The role of alliances in creating legitimacy of sustainable technologies: A study on the field of bio-plastics

Maikel Kishna, Eva Niesten, Simona Negro, Marko Hekkert

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In the transition to a more sustainable world, the development of sustainable technologies needs to be accompanied by promoting the legitimacy of the technologies. Consumers that perceive a technology as desirable and appropriate are more likely to adopt it. Organizations can collaborate to enhance the legitimacy of new technologies. While previous research has emphasized the importance of collaboration in the field of sustainability, it has not studied collaborative efforts of organizations aimed at achieving legitimacy of sustainable technologies. The contribution of this paper is therefore to analyze the role of inter-organizational alliances in creating legitimacy for a sustainable technology. The paper contributes to the literature by analyzing how alliances create three types of legitimacy: technology-sourced market legitimacy, technology-sourced social legitimacy and technology legitimacy. It focuses on the case of bio-plastics, which is emerging as a sustainable technology in the chemical industry. The analysis is based on a database containing information on 105 alliances in the field of bio-plastics over the period 1990-2013. The results show that alliances aim to promote technology-sourced market and social legitimacy by providing access to the sustainable technology of a partner, by collaboratively developing a sustainable technology, or by providing the technology of a partner with access to customers and production capacity. Alliances promote technology legitimacy by relying on positive externalities, by exercising their signaling role, and by acting as institutional entrepreneurs. The paper concludes that there are differences between alliances that create technology-sourced market and social legitimacy on the one hand, and technology legitimacy on the other hand. The first type of alliances are often bilateral alliances between for-profit companies that produce and market sustainable technologies. In contrast, alliances that stimulate technology legitimacy are multilateral alliances that operate in the pre-competitive stage of the value chain and involve not-for-profit organizations.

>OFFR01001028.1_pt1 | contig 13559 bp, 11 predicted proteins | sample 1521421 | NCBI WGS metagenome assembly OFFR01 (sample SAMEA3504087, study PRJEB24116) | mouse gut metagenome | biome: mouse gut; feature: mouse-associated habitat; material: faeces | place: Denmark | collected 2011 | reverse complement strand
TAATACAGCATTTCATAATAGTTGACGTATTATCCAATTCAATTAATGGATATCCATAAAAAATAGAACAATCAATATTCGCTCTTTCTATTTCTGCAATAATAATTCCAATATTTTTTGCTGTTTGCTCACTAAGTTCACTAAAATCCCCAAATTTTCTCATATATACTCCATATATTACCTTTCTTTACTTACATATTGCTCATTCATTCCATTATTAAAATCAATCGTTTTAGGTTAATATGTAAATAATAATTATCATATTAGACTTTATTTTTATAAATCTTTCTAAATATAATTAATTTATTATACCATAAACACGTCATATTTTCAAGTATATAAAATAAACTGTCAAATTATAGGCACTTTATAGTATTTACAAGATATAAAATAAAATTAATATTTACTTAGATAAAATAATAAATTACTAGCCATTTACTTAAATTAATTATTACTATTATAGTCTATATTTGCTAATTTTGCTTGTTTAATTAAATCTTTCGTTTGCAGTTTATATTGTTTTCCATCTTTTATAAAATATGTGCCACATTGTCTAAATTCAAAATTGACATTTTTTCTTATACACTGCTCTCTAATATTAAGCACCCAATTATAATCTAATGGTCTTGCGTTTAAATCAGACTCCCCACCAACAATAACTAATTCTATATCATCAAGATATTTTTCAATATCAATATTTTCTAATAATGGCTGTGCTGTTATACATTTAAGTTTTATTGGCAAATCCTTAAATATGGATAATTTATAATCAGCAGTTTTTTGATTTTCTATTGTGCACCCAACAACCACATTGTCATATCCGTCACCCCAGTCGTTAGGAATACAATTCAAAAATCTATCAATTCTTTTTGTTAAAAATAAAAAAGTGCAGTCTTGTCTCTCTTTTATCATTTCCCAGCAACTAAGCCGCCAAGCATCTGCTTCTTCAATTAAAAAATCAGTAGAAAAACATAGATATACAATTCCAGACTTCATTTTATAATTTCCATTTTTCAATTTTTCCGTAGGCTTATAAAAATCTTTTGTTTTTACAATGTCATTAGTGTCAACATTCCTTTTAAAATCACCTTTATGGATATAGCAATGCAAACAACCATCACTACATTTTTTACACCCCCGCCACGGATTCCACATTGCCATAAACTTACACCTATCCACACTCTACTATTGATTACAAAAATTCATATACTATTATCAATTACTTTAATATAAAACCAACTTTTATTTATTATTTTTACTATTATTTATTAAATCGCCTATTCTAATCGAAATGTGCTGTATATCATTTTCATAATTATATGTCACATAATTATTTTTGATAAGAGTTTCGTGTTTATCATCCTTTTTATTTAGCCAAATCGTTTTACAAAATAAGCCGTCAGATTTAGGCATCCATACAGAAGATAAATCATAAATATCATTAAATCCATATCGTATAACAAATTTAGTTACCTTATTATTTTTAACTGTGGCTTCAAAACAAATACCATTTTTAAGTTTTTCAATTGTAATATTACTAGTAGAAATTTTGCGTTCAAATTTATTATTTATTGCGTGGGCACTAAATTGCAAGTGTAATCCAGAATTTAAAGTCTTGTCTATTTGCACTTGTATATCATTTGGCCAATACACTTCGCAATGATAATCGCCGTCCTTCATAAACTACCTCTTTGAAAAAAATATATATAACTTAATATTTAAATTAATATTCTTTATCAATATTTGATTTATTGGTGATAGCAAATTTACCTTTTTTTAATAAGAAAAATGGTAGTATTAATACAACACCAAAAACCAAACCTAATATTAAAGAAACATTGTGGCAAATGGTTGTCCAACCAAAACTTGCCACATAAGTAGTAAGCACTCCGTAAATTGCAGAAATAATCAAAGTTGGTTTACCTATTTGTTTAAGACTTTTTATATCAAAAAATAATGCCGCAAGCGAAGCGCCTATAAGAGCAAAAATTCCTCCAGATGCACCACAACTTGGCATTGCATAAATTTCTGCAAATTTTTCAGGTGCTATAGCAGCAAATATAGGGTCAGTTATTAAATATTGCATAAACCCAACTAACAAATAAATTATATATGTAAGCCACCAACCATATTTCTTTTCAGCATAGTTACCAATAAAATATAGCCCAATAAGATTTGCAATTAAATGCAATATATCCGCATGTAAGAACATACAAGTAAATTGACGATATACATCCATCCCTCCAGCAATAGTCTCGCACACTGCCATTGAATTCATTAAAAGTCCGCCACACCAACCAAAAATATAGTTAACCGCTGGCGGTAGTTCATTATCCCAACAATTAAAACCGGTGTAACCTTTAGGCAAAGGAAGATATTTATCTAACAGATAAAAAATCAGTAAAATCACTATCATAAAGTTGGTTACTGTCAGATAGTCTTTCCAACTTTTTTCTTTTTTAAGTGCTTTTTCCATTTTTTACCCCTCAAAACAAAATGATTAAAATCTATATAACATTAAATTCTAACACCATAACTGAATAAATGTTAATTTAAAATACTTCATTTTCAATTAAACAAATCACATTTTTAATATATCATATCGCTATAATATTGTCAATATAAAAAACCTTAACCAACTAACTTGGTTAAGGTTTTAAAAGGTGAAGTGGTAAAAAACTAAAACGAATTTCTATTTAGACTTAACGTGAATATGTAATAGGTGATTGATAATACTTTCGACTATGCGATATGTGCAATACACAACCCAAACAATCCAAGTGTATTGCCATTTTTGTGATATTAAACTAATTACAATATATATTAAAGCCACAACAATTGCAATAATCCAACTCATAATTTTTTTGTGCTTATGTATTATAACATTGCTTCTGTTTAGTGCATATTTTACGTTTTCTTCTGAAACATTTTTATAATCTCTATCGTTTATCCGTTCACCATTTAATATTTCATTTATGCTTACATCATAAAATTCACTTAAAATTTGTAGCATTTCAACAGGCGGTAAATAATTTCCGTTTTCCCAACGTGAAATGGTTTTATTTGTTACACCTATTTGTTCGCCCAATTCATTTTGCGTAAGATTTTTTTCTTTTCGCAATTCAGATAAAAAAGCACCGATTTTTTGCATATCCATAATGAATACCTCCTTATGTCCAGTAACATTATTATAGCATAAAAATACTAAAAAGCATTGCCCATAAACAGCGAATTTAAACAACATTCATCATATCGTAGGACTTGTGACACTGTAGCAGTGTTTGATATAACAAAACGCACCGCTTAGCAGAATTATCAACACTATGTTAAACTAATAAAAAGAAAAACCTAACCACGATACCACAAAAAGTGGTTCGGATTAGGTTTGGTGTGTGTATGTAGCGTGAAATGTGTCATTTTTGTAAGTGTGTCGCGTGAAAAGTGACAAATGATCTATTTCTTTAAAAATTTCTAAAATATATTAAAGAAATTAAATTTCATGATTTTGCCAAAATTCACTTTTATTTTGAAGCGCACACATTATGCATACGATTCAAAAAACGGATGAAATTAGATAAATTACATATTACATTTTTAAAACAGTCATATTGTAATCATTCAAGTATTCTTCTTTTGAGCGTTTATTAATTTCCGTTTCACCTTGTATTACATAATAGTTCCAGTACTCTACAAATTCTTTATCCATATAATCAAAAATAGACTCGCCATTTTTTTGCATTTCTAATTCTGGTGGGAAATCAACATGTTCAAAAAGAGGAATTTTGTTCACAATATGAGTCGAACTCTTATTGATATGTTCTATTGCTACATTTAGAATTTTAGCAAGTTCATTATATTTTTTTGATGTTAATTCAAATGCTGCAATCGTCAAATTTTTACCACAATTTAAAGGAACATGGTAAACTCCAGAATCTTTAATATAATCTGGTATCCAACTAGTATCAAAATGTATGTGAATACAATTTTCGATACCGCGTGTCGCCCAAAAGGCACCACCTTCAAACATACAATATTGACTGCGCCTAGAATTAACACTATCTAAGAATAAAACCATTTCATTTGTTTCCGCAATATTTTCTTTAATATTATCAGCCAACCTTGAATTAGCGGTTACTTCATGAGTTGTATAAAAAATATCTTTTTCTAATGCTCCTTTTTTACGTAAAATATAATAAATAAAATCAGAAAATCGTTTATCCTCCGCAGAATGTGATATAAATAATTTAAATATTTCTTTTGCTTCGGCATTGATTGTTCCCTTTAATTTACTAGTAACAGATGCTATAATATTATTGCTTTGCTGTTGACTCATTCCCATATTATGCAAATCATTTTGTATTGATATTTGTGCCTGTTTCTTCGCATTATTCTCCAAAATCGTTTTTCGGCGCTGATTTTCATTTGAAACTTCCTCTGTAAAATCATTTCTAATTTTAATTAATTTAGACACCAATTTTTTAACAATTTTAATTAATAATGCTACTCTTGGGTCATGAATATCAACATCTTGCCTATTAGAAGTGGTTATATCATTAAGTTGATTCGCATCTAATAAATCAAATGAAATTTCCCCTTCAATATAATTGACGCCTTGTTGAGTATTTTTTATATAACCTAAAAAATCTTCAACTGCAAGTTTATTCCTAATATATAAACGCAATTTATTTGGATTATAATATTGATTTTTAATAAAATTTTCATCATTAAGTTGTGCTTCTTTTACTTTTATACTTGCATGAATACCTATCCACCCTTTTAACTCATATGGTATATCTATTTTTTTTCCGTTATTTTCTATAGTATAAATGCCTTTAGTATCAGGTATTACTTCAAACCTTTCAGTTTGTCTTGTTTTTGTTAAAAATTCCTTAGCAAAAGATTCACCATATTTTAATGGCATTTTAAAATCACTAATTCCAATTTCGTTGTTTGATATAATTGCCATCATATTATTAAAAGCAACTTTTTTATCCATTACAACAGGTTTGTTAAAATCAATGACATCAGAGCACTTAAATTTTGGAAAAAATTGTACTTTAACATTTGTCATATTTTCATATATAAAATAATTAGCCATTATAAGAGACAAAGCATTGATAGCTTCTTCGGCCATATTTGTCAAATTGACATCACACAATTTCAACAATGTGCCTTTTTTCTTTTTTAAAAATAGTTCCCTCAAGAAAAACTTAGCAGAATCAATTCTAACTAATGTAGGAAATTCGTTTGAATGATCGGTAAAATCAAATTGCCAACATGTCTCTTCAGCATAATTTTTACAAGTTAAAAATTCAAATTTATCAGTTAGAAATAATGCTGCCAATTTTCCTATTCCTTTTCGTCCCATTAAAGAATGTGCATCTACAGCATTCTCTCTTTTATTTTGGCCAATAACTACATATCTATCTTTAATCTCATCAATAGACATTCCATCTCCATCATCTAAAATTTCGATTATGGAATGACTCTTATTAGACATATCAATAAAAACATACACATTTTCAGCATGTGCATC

Original languageEnglish
JournalJournal of Cleaner Production
Early online date18 Jun 2016
Publication statusPublished - 2017


  • Alliances; legitimacy; sustainable technology; bio-plastics

Research Beacons, Institutes and Platforms

  • Manchester Institute of Innovation Research


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